Restoring Accountability

In 2015, Minnesota's state government received a shameful "D-" rating from the Center for Public Integrity.

According to the same Center for Public Integrity study, 60 former state lawmakers have become lobbyists in Minnesota since 2002. Both former Democratic-Farmer-Labor Party and Republican Party state lawmakers have taken advantage of our state's incredibly weak conflict of interest laws; some even became registered lobbyists within only weeks of leaving public office.

"You should go into politics to do good, not to do well."

-My grandfather

Unlike executive and local governments, our state House and Senate are not required by Minnesota's Government Data Practices Act to make all meetings and documents open to the public*. Instead, the legislature sets its own rules that allow a handful of legislators to decide our futures in the dead of night behind closed doors.

Our legislators are becoming increasingly unresponsive to our concerns while squandering our tax dollars on massive handouts like the multi-million dollar tax breaks they've tried to give to the tobacco industry--which poured at least $487,000 into our state in 2016 and 2017 to influence policy making. I believe that we need to end this growing practice of auctioning off influence that rightfully belongs to us. This isn't how we do things in Minnesota, and I think it's time that we remind them.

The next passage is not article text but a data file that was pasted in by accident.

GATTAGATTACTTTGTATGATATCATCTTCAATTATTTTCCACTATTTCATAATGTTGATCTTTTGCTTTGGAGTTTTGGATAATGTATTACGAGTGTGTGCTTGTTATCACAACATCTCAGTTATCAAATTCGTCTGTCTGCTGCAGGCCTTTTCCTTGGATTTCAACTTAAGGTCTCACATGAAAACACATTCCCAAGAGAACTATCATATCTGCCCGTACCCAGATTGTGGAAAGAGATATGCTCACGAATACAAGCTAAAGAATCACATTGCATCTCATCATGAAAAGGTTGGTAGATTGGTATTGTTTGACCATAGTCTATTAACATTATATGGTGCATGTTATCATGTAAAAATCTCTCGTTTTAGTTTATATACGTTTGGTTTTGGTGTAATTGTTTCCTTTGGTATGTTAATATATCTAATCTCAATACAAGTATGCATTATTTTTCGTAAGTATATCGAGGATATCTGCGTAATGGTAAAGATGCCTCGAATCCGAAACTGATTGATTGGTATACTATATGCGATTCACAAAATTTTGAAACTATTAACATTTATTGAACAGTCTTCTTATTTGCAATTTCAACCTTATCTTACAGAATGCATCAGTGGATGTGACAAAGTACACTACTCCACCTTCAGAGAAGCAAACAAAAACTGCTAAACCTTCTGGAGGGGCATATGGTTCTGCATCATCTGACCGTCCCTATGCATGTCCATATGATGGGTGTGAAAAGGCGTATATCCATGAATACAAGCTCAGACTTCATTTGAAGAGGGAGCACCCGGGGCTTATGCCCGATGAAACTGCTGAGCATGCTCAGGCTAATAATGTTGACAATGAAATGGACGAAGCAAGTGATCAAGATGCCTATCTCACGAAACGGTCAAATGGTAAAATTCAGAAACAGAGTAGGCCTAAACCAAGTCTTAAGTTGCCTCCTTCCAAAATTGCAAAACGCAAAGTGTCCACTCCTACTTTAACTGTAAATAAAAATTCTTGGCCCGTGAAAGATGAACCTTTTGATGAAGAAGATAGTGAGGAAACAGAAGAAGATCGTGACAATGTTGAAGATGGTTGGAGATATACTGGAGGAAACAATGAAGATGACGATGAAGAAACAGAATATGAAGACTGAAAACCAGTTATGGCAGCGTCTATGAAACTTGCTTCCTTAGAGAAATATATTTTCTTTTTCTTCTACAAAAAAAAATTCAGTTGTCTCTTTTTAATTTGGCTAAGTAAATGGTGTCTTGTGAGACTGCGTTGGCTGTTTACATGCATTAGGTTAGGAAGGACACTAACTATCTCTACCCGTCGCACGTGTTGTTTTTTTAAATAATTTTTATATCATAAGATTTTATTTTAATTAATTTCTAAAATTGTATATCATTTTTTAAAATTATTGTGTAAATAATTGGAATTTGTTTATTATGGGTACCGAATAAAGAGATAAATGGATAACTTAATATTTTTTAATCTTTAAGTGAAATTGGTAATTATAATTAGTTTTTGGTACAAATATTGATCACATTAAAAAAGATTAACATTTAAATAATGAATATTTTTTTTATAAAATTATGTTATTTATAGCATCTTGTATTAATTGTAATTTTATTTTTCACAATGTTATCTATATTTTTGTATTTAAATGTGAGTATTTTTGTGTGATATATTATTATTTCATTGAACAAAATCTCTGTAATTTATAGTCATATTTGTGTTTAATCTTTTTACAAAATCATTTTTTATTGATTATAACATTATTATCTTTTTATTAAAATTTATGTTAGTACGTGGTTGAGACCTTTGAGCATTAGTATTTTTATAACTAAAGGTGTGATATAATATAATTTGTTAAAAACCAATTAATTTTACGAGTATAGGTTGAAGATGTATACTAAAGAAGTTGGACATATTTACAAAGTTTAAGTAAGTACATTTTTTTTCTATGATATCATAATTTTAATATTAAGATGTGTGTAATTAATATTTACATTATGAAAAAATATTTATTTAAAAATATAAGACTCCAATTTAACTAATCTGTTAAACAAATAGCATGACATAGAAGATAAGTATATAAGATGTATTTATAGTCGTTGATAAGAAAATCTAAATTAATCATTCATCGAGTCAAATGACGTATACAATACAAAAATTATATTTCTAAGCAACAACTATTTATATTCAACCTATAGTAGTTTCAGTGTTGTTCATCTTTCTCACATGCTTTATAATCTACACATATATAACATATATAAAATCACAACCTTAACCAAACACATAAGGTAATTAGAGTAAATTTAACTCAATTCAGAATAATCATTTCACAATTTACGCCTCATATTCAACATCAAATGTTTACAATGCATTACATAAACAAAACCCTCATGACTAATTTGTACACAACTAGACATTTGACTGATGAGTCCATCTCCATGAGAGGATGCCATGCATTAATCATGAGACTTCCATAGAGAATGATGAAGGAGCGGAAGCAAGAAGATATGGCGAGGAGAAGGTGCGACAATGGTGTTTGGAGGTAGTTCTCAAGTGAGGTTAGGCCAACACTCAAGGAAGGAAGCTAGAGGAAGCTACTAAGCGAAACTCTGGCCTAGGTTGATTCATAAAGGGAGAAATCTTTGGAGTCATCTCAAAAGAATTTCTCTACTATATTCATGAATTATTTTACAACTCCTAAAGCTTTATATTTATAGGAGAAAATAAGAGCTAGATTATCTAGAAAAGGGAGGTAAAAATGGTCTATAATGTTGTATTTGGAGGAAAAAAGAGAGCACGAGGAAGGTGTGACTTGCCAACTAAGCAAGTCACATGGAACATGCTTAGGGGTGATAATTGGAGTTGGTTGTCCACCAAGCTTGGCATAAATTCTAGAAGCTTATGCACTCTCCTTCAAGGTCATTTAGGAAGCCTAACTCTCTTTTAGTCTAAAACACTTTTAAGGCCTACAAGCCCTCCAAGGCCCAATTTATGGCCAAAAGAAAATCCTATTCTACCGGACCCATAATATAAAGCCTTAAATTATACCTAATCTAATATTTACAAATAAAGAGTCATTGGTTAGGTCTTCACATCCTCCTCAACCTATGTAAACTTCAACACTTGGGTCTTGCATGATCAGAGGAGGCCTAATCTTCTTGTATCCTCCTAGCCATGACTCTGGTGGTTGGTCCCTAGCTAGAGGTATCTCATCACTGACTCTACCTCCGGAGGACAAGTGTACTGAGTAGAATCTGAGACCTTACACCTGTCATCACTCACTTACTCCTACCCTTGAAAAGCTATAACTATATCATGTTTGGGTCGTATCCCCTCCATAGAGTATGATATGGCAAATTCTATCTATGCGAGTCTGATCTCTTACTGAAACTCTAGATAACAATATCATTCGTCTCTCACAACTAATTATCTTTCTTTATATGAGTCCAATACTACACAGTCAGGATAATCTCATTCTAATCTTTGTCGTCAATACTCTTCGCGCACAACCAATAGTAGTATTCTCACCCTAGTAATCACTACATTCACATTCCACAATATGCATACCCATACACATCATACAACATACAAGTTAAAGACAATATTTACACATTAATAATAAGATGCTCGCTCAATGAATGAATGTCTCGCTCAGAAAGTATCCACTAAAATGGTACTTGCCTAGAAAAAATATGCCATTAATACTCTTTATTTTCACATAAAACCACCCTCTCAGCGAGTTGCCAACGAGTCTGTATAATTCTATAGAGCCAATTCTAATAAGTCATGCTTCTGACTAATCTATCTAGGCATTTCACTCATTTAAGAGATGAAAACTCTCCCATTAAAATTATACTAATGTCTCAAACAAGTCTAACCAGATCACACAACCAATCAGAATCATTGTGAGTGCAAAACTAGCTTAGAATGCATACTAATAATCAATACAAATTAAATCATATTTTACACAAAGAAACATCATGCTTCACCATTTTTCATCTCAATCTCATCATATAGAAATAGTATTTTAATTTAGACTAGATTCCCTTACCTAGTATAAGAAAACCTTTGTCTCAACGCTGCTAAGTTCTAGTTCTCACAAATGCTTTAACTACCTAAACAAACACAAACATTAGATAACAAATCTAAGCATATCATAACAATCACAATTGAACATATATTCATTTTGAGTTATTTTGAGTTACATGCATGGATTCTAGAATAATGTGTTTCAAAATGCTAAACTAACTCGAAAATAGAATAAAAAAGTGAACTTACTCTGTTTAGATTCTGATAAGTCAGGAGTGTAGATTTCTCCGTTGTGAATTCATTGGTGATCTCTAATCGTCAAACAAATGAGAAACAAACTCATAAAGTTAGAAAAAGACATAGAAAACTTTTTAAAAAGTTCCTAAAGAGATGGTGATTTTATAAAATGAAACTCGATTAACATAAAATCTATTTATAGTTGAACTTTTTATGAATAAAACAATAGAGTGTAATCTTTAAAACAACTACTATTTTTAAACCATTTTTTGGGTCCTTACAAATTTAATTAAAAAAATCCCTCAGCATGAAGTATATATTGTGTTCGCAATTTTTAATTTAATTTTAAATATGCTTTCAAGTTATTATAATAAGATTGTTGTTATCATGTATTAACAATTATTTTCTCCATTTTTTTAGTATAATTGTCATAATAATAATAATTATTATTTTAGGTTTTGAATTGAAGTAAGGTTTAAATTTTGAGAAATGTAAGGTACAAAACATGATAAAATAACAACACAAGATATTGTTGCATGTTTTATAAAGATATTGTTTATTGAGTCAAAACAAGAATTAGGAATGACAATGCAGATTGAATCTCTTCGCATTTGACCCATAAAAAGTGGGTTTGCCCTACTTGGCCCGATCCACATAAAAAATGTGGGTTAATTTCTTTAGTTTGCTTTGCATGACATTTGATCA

Components of my vision for building a government that works for us includes:

  • A 20-year ban on legislators operating as registered lobbyists in Minnesota once they leave office. I would also propose a 10-year ban on legislators participating in any capacity with political advocacy non-profits and think tanks that would seek to reward favorable votes from current and former legislators. This would help to effectively break the financial incentive that currently exists for sitting and former state legislators to legislate on behalf of anyone other than the people in their communities who elected them, while preserving the first amendment rights of former legislators to engage in political activism later down the road. 
  • Require all state budget targets to be established 14 days before the end of the legislative session, and be made open to public testimony before coming to a vote. This will help ensure that billion dollar decisions about our future prosperity are not being hastily decided behind closed doors without a chance for us to voice our concerns.
  • Limit the amount of time that candidates are legally allowed to start mailing you campaign literature. Campaign mailers are one of the biggest political expenditures by campaigns and political groups, and reducing the amount of time they are allowed to circulate is something I'm sure we all would welcome.
  • Greater transparency in political expenditures from political organizations and SuperPACs, so that we can follow the money that is spent in our elections. I am in favor of passing a constitutional amendment overturning the disastrous Citizen's United ruling that has allowed unlimited amounts of secretive money to pour into elections for almost a decade, which in turn has diminished our influence over our legislators

*The legislature's current rules only requires that meetings are made open to the public if enough legislators are assembled to call a vote on the policy being discussed, and if the legislators intend to take action on the policy.